How can they make a difference to chronic disease management in their community when they band together and actually share information between and across all of the different kinds of facilities? We are going to be hearing a lot more about the beacons in 2012 as well.

If we go to the next slide, we have two different workforce programs. One is the community college consortium, and this is over 80 colleges in the country that were organized around five different consortiums. They were supported through a curriculum development that was done in the country as well, except that they had to stand their programs up and accept their first students before the curriculum was done.

And so of course there was kind of a lot of dual threading, like always happens when we have to get things going. The numbers here are staggering though. You can see over 9,000 people have already completed the community college program, which is a six month certificate program. And we have another 23,000 folks that are in flight.

Our biggest issue with this is linking them to the marketplace. In 2012 we are really focusing on looking at internships and more vendor specific training so that when they hit the road at graduation and they get their certificates, that the job market is ready to accept them.

When we look at the university based training programs on the next slide, the numbers are smaller. These are also in some cases certificate programs, but they are typically for credit programs, and many of these students do stay and complete a Master's. So again, smaller numbers. We have 825 enrolled, and 567 who have already graduated. And you can see a little bit of capacity across the top.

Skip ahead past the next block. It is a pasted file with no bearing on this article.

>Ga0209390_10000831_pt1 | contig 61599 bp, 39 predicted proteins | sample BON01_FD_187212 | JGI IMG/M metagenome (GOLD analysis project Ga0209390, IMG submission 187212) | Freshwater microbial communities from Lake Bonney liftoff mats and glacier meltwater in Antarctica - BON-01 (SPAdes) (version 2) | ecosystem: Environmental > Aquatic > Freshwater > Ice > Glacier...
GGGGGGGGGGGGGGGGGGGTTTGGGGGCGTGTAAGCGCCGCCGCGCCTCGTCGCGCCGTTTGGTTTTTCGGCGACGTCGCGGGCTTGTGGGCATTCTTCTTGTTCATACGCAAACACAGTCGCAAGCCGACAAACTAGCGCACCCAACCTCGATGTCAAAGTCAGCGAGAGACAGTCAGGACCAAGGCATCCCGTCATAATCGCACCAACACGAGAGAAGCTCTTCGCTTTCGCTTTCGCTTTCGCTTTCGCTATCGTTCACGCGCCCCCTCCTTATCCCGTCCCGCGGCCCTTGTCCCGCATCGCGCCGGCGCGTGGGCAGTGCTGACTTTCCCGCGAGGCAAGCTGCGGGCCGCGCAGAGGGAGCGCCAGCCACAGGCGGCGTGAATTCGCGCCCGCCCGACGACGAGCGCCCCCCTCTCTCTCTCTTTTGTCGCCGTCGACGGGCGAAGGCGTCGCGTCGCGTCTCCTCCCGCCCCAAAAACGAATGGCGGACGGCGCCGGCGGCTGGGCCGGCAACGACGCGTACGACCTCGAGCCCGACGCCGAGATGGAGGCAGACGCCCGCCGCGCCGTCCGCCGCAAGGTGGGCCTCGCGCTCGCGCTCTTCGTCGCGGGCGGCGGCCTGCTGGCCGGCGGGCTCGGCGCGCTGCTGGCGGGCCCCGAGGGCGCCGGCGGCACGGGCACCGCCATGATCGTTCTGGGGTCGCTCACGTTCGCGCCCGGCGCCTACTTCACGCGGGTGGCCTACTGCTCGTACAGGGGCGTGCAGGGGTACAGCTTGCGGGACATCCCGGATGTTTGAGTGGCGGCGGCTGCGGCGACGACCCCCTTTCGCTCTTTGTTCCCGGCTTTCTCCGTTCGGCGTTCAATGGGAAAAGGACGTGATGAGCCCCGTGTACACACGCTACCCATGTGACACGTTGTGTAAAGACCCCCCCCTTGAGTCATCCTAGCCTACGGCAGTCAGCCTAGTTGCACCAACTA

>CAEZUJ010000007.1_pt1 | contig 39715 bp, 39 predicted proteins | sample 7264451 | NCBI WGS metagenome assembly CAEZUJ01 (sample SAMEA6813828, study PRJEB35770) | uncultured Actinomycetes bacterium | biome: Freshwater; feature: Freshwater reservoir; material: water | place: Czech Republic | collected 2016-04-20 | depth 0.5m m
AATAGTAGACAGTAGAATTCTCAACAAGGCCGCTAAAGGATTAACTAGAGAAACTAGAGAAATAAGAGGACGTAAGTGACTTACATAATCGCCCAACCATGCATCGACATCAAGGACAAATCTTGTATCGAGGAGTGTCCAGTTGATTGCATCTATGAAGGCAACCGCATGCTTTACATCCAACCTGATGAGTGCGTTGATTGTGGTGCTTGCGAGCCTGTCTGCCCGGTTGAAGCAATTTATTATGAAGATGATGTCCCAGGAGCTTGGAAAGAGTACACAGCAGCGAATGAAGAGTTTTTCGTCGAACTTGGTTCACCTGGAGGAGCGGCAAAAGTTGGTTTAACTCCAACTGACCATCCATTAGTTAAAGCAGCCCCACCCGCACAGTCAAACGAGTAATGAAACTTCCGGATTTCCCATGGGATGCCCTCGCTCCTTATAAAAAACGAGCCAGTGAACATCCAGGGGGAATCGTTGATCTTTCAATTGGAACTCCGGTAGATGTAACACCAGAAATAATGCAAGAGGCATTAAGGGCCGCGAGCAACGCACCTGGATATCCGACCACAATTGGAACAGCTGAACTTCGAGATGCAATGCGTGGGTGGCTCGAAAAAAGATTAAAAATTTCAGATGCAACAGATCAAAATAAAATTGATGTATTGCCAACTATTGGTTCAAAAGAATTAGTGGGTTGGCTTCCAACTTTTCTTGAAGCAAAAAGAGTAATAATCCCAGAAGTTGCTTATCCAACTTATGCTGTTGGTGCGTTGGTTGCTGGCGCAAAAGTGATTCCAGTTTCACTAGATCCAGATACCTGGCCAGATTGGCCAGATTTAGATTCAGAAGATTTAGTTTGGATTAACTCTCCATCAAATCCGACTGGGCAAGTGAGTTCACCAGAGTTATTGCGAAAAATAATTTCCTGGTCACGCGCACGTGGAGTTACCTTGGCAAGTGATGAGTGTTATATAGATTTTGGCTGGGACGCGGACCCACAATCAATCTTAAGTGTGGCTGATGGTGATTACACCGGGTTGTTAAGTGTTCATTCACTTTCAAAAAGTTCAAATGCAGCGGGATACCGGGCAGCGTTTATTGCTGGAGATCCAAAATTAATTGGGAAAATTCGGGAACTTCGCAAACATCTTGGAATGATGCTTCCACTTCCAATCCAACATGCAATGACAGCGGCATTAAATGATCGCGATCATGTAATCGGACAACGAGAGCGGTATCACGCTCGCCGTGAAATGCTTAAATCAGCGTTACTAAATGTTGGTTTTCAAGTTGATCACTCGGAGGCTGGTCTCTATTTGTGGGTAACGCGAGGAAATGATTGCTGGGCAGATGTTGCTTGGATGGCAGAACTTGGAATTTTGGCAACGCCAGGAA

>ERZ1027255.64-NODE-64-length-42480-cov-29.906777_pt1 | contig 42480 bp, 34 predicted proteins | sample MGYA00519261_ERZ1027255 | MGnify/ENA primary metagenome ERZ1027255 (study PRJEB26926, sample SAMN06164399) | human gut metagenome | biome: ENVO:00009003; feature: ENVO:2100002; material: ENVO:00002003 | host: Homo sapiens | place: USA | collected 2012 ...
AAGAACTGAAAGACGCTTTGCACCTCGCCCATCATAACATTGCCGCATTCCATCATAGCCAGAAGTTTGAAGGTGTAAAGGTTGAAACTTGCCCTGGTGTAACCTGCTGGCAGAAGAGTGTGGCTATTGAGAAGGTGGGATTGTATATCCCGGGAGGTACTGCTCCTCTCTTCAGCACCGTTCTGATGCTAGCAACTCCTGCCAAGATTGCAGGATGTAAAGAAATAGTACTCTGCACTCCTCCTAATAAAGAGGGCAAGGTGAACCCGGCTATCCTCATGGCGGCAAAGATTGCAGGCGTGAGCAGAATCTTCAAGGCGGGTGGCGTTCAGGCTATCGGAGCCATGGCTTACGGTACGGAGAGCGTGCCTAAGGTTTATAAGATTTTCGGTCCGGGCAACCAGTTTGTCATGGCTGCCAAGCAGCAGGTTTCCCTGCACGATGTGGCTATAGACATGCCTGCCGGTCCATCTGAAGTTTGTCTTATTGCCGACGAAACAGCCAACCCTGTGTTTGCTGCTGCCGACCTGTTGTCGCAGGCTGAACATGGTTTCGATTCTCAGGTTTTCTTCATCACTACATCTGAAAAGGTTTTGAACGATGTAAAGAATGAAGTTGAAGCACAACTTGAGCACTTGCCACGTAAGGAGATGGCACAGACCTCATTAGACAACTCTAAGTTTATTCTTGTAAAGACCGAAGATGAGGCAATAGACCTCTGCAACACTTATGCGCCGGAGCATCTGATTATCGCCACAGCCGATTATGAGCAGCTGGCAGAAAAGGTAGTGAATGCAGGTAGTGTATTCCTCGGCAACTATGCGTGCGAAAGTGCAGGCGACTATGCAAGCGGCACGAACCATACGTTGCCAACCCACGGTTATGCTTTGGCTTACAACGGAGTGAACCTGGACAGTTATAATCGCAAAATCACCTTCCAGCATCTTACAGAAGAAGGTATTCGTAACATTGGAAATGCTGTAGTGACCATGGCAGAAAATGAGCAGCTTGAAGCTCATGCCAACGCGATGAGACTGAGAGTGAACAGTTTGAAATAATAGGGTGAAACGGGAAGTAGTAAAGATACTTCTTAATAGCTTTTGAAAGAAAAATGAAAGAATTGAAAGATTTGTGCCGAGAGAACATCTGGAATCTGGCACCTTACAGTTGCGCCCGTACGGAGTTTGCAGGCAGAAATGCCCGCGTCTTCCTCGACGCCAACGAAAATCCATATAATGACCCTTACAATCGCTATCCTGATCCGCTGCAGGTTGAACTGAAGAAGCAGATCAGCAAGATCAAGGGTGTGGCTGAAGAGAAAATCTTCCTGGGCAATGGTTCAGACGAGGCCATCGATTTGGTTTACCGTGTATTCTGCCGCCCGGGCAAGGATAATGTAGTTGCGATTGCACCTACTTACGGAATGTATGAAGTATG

So if you know anybody who is interested, we are accepting students into this program and they can get up to $10,000 in a year subsidy. So it wasn't just subsidizing the creation of the programs on the part of the college, it was actually subsidizing the students. The last program enrollment will be this fall, so we are really looking to make sure that we fill those capacity slots.

Winding down, we have some innovation things going. I know when we say there is a lot going on at HHS and at ONC and at CMS, it seems like there is a never ending set of challenges and challenge grants and mini-challenges. Even our surgeon general has gotten into that and issued a challenge for an app, if you recall, that would help her get moving and exercise.

And so there is a never ending set of things going through. And the good news is that people just rise to this challenge. A lot of these grants are smaller. They are $5,000, $10,000, those kinds of things. But it really gets attention to what we are trying to do, and that is get the marketplace moving and get proliferation. And of course, some of these really do tie in with that consumer empowerment that I was talking about earlier.

So again, over 100 new applications have been developed and winners in these innovation challenges have received over $195,000 in prices. And you will be seeing more challenges this year.